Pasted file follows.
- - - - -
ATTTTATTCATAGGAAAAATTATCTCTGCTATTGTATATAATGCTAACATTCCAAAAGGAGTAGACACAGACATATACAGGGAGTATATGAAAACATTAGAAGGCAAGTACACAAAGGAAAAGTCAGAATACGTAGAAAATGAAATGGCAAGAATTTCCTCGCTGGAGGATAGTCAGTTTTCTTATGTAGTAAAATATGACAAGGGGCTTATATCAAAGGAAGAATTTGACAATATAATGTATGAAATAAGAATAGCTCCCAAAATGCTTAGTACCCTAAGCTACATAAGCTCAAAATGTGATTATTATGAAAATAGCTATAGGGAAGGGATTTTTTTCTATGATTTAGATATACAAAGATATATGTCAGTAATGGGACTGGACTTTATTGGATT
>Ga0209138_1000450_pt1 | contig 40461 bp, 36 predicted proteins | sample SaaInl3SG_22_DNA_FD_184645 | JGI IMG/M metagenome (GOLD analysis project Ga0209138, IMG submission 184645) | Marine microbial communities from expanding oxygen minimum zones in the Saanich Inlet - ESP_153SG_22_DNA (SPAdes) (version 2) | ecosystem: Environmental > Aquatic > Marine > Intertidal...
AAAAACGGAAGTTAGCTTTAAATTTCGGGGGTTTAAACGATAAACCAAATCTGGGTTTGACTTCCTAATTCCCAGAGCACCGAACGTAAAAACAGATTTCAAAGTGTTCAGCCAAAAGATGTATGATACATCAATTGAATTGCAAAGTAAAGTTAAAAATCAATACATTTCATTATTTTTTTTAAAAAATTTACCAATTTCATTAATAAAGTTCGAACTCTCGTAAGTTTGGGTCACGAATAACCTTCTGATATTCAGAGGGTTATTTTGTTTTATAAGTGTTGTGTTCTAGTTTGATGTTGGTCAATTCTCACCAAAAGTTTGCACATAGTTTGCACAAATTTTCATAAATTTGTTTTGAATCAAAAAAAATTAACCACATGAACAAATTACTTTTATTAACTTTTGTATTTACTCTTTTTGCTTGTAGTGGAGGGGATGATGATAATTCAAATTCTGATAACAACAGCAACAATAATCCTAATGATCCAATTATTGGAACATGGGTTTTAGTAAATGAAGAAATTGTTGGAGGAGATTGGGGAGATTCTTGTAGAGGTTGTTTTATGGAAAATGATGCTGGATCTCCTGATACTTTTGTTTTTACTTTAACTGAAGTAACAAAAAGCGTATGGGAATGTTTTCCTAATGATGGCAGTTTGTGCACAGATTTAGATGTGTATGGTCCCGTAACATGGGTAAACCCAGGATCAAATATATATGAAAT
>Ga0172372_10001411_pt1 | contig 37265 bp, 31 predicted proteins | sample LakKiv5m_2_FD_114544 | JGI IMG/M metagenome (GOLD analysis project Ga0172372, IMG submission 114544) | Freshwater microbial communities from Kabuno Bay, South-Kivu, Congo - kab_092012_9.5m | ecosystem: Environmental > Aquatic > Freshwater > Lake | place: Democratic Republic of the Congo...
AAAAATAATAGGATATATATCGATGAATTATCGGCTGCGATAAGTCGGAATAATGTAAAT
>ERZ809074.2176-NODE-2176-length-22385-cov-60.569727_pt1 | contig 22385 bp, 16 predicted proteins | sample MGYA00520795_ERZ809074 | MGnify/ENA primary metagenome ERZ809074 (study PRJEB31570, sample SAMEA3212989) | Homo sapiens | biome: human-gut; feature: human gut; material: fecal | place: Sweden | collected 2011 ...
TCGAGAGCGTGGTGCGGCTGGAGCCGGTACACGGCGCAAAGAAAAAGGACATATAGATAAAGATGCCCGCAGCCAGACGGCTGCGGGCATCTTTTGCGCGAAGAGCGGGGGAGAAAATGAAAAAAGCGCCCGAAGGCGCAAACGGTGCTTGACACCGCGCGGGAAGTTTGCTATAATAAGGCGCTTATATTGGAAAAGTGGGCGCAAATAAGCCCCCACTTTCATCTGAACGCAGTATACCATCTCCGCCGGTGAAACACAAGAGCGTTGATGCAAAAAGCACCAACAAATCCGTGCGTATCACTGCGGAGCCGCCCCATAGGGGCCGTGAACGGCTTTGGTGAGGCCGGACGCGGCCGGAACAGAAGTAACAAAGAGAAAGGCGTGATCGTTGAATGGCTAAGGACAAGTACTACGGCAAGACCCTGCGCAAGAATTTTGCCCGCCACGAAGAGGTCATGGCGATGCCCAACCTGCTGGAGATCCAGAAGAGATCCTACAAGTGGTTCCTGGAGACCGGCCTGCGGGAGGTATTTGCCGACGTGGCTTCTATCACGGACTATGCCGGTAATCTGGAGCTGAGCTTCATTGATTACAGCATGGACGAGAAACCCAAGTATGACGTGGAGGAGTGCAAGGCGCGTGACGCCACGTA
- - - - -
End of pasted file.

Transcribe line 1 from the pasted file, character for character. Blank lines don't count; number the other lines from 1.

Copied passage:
ATTTTATTCATAGGAAAAATTATCTCTGCTATTGTATATAATGCTAACATTCCAAAAGGAGTAGACACAGACATATACAGGGAGTATATGAAAACATTAGAAGGCAAGTACACAAAGGAAAAGTCAGAATACGTAGAAAATGAAATGGCAAGAATTTCCTCGCTGGAGGATAGTCAGTTTTCTTATGTAGTAAAATATGACAAGGGGCTTATATCAAAGGAAGAATTTGACAATATAATGTATGAAATAAGAATAGCTCCCAAAATGCTTAGTACCCTAAGCTACATAAGCTCAAAATGTGATTATTATGAAAATAGCTATAGGGAAGGGATTTTTTTCTATGATTTAGATATACAAAGATATATGTCAGTAATGGGACTGGACTTTATTGGATT